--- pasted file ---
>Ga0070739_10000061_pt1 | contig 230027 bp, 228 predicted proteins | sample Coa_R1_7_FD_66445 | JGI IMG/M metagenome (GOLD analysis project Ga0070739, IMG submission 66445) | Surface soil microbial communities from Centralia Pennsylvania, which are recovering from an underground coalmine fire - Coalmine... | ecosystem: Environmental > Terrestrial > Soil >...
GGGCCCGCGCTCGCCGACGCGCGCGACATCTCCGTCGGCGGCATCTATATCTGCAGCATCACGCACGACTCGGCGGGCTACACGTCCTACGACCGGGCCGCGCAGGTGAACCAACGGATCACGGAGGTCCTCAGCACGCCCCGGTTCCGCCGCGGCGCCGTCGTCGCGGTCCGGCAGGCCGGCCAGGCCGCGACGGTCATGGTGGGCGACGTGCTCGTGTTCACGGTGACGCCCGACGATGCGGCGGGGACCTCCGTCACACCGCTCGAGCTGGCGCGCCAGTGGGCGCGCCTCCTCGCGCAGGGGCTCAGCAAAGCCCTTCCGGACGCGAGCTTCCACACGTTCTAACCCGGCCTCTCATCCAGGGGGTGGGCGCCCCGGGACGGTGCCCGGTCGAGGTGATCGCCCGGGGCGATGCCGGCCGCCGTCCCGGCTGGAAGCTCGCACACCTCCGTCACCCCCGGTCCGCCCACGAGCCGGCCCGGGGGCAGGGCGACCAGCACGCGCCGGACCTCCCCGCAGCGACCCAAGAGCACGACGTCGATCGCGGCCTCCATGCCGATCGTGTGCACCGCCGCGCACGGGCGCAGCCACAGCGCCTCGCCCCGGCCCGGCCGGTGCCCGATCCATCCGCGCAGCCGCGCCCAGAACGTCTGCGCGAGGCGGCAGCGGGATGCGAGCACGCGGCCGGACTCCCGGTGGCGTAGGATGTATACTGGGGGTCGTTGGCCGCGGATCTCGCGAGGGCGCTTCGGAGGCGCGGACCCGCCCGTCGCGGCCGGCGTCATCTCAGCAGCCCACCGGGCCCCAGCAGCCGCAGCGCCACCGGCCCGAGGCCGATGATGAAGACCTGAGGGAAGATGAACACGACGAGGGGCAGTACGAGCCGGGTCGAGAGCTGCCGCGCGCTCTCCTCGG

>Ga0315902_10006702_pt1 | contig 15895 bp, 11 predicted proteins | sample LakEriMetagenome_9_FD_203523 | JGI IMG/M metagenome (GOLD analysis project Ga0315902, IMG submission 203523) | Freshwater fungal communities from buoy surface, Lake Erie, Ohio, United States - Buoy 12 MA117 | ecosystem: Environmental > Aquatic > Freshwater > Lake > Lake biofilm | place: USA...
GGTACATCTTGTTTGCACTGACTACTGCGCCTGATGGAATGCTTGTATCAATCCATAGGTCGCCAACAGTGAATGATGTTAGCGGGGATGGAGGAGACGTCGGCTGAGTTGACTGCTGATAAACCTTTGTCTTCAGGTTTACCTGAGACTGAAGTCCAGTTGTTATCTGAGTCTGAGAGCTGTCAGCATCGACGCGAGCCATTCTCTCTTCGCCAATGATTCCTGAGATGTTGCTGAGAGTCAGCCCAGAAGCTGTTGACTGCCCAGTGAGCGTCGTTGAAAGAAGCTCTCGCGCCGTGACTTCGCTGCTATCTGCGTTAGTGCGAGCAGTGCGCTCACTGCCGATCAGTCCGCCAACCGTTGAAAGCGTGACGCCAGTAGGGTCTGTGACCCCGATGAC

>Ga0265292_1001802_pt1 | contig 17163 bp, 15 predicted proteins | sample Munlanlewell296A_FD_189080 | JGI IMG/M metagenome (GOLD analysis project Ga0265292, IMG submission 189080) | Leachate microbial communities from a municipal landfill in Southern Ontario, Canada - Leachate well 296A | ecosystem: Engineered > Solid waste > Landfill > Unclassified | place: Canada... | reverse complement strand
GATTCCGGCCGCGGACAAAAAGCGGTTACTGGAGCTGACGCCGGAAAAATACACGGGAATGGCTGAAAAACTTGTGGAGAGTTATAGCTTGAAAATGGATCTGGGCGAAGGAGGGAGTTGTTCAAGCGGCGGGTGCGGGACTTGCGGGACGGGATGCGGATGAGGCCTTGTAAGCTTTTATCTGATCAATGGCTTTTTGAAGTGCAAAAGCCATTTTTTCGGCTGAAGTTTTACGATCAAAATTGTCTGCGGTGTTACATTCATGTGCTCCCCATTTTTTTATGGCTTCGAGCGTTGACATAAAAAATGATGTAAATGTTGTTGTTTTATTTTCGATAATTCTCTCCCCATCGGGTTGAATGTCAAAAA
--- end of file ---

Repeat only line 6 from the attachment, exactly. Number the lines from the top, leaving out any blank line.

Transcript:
GATTCCGGCCGCGGACAAAAAGCGGTTACTGGAGCTGACGCCGGAAAAATACACGGGAATGGCTGAAAAACTTGTGGAGAGTTATAGCTTGAAAATGGATCTGGGCGAAGGAGGGAGTTGTTCAAGCGGCGGGTGCGGGACTTGCGGGACGGGATGCGGATGAGGCCTTGTAAGCTTTTATCTGATCAATGGCTTTTTGAAGTGCAAAAGCCATTTTTTCGGCTGAAGTTTTACGATCAAAATTGTCTGCGGTGTTACATTCATGTGCTCCCCATTTTTTTATGGCTTCGAGCGTTGACATAAAAAATGATGTAAATGTTGTTGTTTTATTTTCGATAATTCTCTCCCCATCGGGTTGAATGTCAAAAA